A recent Singapore poll asked 1000 people “What jobs do you think are the most important during the Coronavirus”? The result put artists at the top of the ‘least essential’ column, and as you can imagine, caused an understandably angry backlash from the creative sector.
The poll, printed in the Singapore Sunday Times, quickly found its way on to social media with artists from all over the world sharing it and pointing out the importance of creative work.
Obviously, as creatives, we totally agree and appreciate the backlash.
Clearly what the 1,000 people polled failed to understand is what the term artist encompasses.
It’s not just the talented folk who help make your house beautiful and put a smile on your face through their art
It’s also the art that makes a statement; that changes people’s perceptions (read our article artists fight racism through their thought-provoking art for more on this)
It’s the actors in your favourite films and series.
It’s the writers with their imaginations that take you off to far away worlds.
It’s the musicians that encourage you to get off the couch and dance round the living room.
It’s all the designers and creatives within the creative industry that help make things clearer, easier, simpler… better.
You see, whilst we’ve all been locked up, it’s the creative sector that’s helped keep you occupied and entertained. It’s helped your well-being and your sanity.
And if you don’t think your well-being and sanity is important enough then maybe the economy and finances might be?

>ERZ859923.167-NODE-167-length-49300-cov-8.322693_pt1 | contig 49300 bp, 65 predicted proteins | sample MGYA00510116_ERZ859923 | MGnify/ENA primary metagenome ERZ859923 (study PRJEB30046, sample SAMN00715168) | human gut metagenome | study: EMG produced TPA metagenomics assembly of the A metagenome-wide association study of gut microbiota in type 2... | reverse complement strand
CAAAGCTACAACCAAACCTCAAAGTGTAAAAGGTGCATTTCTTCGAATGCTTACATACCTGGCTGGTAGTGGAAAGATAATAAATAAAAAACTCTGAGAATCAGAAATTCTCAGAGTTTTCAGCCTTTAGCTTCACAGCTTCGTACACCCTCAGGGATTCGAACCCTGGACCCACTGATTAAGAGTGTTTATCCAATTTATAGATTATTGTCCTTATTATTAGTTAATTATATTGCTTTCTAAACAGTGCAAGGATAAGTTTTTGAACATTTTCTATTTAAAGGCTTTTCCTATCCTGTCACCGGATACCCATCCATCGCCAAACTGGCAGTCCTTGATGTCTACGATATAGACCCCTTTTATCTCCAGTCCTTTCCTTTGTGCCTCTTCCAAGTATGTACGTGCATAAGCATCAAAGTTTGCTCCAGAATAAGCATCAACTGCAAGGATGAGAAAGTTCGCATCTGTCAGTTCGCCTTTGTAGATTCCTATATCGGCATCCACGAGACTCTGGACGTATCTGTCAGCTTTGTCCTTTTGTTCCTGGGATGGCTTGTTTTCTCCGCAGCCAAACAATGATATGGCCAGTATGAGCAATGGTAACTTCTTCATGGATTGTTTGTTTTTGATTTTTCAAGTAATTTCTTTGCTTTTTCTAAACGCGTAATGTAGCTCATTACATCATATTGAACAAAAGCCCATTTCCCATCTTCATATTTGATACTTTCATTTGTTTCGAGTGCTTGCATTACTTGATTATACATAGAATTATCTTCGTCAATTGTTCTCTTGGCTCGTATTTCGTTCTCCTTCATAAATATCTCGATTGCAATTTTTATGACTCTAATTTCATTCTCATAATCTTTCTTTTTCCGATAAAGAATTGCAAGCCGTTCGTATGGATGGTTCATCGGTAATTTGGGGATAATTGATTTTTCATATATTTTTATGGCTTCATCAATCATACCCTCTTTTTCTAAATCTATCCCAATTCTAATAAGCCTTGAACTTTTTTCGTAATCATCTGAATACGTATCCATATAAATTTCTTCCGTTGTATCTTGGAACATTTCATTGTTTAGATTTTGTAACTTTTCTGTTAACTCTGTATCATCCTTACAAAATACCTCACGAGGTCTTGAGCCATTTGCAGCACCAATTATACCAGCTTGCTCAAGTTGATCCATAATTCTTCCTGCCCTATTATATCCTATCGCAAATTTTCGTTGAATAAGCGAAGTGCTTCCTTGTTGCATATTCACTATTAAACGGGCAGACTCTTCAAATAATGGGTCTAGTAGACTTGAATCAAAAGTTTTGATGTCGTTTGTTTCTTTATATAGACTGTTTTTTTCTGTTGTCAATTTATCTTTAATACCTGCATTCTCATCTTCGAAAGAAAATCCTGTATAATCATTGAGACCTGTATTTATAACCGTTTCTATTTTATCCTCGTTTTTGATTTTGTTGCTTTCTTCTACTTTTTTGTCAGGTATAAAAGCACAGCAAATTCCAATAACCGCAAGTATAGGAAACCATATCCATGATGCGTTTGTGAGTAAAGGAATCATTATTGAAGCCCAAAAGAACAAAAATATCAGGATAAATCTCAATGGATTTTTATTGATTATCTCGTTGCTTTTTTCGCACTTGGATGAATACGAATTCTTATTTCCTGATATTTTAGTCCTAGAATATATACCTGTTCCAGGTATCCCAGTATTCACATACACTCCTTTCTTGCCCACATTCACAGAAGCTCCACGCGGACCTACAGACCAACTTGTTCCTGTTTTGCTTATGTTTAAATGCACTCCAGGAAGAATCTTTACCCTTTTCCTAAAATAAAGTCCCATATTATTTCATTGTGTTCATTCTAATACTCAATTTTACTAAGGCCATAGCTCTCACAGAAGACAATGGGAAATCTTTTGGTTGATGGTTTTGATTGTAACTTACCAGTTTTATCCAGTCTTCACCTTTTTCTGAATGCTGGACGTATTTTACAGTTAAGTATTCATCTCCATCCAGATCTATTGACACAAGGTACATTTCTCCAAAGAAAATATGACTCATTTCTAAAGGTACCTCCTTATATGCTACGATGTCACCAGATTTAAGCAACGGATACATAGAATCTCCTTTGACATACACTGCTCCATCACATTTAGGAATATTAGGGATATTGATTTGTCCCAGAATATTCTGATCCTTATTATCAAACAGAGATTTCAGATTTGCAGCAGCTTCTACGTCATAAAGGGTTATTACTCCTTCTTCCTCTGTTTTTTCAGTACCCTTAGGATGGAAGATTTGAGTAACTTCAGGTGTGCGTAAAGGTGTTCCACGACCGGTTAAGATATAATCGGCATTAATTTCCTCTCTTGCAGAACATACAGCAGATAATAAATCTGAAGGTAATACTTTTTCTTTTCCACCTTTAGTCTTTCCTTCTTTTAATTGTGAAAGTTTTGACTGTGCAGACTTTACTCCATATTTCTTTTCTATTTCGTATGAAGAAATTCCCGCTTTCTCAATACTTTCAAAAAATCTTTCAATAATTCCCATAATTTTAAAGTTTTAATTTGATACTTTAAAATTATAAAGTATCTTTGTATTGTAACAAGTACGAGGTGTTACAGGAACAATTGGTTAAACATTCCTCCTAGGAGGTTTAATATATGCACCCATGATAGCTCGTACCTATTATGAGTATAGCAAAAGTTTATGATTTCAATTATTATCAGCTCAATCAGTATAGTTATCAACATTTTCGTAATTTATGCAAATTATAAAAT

According to an article on The Ministry of Counterculture website, the impact on the Coronavirus has had on the creative sector could potentially result in losses of over 400,000 jobs. This equates to approximately £76 BILLION.
The article also explains that the creative sector generates more revenue for the economy than the automotive, aerospace, life sciences and oil and gas industries generate together.
In a nutshell… it’s very important!
To be fair to the people polled, the questionnaire didn’t explain the broader term of ‘artist’. It was a poll regarding essential workers during a time of crisis and understandably keyworker professions topped the poll. BUT, what we feel this poll does reveal is the stereotype cliché of how creativity is still grossly undervalued in our modern society.
In a recent Instagram post by Singapore Comedian Rishi Budhrani, he summarised perfectly just how many don’t realise how much creatives play in their everyday life…
In his post he urged people to cancel their Netflix and Spotify subscriptions. Stop watching Youtube and take the iPad off the kids and then see what the world would be like without creativity.
Imagine this dark and depressing world. One void of entertainment and colour. Void of happiness and imagination and then ask yourself is this a world you’d like to live in?
This recent poll feels like another catalyst for the eternal debate; that of the value of artists within society.
Sadly, we believe, it’s only if artists, in all their creative forms were removed, that their true, rightful value would finally be recognised.